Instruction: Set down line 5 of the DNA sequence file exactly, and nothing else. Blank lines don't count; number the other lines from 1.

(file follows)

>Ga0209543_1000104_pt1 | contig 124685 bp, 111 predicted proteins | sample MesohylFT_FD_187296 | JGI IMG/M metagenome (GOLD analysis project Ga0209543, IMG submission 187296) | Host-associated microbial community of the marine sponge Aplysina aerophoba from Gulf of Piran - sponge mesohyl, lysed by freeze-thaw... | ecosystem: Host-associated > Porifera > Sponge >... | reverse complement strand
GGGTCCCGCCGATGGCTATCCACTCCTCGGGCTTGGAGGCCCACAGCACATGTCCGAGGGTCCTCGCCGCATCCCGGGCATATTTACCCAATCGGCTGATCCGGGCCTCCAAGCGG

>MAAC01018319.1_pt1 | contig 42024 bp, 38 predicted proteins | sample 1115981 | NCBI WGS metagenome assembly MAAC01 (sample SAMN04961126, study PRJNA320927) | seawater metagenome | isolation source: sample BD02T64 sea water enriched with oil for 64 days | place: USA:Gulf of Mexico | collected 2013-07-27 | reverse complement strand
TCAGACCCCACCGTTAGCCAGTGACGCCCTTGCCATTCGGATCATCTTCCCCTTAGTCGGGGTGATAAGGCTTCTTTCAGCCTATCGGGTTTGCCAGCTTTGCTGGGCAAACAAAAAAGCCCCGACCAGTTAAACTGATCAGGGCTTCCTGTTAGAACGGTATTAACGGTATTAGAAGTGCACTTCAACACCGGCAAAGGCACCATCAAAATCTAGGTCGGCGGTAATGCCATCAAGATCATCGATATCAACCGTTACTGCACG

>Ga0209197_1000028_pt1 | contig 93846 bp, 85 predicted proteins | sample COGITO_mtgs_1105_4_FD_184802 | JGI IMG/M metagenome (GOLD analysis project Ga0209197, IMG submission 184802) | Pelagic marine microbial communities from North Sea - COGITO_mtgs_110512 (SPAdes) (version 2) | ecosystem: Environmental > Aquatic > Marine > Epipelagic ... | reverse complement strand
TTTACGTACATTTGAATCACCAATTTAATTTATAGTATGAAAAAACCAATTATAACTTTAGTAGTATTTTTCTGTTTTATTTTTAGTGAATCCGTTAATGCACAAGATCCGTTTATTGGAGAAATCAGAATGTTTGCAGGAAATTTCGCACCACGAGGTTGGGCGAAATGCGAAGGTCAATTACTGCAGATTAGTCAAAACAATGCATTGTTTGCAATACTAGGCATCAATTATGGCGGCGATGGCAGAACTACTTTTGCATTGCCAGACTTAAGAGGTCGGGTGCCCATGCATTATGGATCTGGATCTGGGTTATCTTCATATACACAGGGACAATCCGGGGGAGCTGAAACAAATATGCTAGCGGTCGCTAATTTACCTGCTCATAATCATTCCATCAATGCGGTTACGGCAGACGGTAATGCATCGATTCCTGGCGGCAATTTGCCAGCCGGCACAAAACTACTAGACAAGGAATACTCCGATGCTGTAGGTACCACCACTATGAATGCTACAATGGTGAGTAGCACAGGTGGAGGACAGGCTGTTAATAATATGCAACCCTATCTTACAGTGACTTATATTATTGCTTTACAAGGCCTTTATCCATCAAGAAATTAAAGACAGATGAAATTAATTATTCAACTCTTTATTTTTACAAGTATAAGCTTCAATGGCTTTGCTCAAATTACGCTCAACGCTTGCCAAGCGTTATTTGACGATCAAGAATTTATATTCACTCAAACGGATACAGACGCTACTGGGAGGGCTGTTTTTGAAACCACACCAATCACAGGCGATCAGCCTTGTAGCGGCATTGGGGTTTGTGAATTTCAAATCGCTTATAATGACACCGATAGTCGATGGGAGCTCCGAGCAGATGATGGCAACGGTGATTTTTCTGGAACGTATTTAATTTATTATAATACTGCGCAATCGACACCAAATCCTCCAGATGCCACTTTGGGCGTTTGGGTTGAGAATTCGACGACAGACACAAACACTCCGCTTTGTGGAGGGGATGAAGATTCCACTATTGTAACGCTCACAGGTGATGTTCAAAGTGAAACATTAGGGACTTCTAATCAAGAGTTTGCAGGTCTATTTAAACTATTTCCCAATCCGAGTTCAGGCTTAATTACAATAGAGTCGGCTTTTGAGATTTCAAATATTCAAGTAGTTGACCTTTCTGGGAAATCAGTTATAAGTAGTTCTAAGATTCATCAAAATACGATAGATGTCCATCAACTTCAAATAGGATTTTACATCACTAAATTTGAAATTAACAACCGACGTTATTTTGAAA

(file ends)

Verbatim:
>Ga0209197_1000028_pt1 | contig 93846 bp, 85 predicted proteins | sample COGITO_mtgs_1105_4_FD_184802 | JGI IMG/M metagenome (GOLD analysis project Ga0209197, IMG submission 184802) | Pelagic marine microbial communities from North Sea - COGITO_mtgs_110512 (SPAdes) (version 2) | ecosystem: Environmental > Aquatic > Marine > Epipelagic ... | reverse complement strand